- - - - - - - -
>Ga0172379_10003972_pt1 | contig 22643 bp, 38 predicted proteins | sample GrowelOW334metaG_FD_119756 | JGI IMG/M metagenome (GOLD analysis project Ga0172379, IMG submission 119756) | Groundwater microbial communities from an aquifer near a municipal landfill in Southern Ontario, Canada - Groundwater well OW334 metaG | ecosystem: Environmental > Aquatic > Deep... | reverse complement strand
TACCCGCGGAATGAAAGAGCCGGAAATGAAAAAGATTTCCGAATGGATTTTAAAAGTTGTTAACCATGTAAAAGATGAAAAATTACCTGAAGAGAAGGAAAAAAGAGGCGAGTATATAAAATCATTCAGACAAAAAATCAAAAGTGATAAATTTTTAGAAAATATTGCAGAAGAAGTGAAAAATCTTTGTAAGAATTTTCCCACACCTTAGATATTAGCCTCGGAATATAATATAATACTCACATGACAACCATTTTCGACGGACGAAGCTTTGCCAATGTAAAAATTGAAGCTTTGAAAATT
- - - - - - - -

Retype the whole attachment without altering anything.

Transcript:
>Ga0172379_10003972_pt1 | contig 22643 bp, 38 predicted proteins | sample GrowelOW334metaG_FD_119756 | JGI IMG/M metagenome (GOLD analysis project Ga0172379, IMG submission 119756) | Groundwater microbial communities from an aquifer near a municipal landfill in Southern Ontario, Canada - Groundwater well OW334 metaG | ecosystem: Environmental > Aquatic > Deep... | reverse complement strand
TACCCGCGGAATGAAAGAGCCGGAAATGAAAAAGATTTCCGAATGGATTTTAAAAGTTGTTAACCATGTAAAAGATGAAAAATTACCTGAAGAGAAGGAAAAAAGAGGCGAGTATATAAAATCATTCAGACAAAAAATCAAAAGTGATAAATTTTTAGAAAATATTGCAGAAGAAGTGAAAAATCTTTGTAAGAATTTTCCCACACCTTAGATATTAGCCTCGGAATATAATATAATACTCACATGACAACCATTTTCGACGGACGAAGCTTTGCCAATGTAAAAATTGAAGCTTTGAAAATT